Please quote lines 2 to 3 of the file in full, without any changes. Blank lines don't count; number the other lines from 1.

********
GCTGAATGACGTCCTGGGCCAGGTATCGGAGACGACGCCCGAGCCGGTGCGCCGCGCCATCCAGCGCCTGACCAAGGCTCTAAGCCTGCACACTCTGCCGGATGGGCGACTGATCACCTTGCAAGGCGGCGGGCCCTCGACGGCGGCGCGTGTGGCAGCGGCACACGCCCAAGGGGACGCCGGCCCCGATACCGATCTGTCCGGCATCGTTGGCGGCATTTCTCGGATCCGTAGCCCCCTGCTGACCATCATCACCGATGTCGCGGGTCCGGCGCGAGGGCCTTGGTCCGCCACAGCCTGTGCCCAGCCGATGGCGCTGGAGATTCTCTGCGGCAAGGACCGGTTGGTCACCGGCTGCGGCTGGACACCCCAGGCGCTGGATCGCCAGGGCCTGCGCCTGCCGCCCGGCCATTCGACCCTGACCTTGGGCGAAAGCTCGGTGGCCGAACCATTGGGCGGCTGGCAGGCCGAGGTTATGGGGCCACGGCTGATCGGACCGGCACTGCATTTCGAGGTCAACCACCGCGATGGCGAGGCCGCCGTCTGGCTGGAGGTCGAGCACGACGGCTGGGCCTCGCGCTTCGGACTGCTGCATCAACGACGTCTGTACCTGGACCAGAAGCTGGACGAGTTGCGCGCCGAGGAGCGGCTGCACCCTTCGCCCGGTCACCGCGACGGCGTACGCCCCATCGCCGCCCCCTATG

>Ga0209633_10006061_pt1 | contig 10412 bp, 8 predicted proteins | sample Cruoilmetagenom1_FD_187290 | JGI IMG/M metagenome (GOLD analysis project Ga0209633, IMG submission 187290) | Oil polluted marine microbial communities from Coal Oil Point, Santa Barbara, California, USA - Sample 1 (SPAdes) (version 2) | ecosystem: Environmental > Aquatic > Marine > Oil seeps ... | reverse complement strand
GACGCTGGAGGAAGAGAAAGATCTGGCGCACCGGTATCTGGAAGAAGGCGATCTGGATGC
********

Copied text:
>Ga0209633_10006061_pt1 | contig 10412 bp, 8 predicted proteins | sample Cruoilmetagenom1_FD_187290 | JGI IMG/M metagenome (GOLD analysis project Ga0209633, IMG submission 187290) | Oil polluted marine microbial communities from Coal Oil Point, Santa Barbara, California, USA - Sample 1 (SPAdes) (version 2) | ecosystem: Environmental > Aquatic > Marine > Oil seeps ... | reverse complement strand
GACGCTGGAGGAAGAGAAAGATCTGGCGCACCGGTATCTGGAAGAAGGCGATCTGGATGC